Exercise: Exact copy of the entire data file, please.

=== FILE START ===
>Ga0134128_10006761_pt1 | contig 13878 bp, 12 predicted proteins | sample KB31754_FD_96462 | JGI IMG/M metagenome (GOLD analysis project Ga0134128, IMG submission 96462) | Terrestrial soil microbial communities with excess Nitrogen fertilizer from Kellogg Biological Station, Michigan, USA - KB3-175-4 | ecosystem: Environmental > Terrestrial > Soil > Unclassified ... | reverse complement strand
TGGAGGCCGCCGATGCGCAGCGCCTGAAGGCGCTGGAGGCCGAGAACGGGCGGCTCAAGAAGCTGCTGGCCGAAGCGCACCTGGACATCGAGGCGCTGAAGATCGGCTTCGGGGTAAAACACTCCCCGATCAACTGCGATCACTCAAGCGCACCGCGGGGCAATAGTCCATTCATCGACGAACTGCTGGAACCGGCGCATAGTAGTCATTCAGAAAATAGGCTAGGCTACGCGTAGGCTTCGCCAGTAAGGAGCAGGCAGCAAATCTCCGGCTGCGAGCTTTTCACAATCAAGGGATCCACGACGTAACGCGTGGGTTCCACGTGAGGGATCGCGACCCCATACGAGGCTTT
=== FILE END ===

>Ga0134128_10006761_pt1 | contig 13878 bp, 12 predicted proteins | sample KB31754_FD_96462 | JGI IMG/M metagenome (GOLD analysis project Ga0134128, IMG submission 96462) | Terrestrial soil microbial communities with excess Nitrogen fertilizer from Kellogg Biological Station, Michigan, USA - KB3-175-4 | ecosystem: Environmental > Terrestrial > Soil > Unclassified ... | reverse complement strand
TGGAGGCCGCCGATGCGCAGCGCCTGAAGGCGCTGGAGGCCGAGAACGGGCGGCTCAAGAAGCTGCTGGCCGAAGCGCACCTGGACATCGAGGCGCTGAAGATCGGCTTCGGGGTAAAACACTCCCCGATCAACTGCGATCACTCAAGCGCACCGCGGGGCAATAGTCCATTCATCGACGAACTGCTGGAACCGGCGCATAGTAGTCATTCAGAAAATAGGCTAGGCTACGCGTAGGCTTCGCCAGTAAGGAGCAGGCAGCAAATCTCCGGCTGCGAGCTTTTCACAATCAAGGGATCCACGACGTAACGCGTGGGTTCCACGTGAGGGATCGCGACCCCATACGAGGCTTT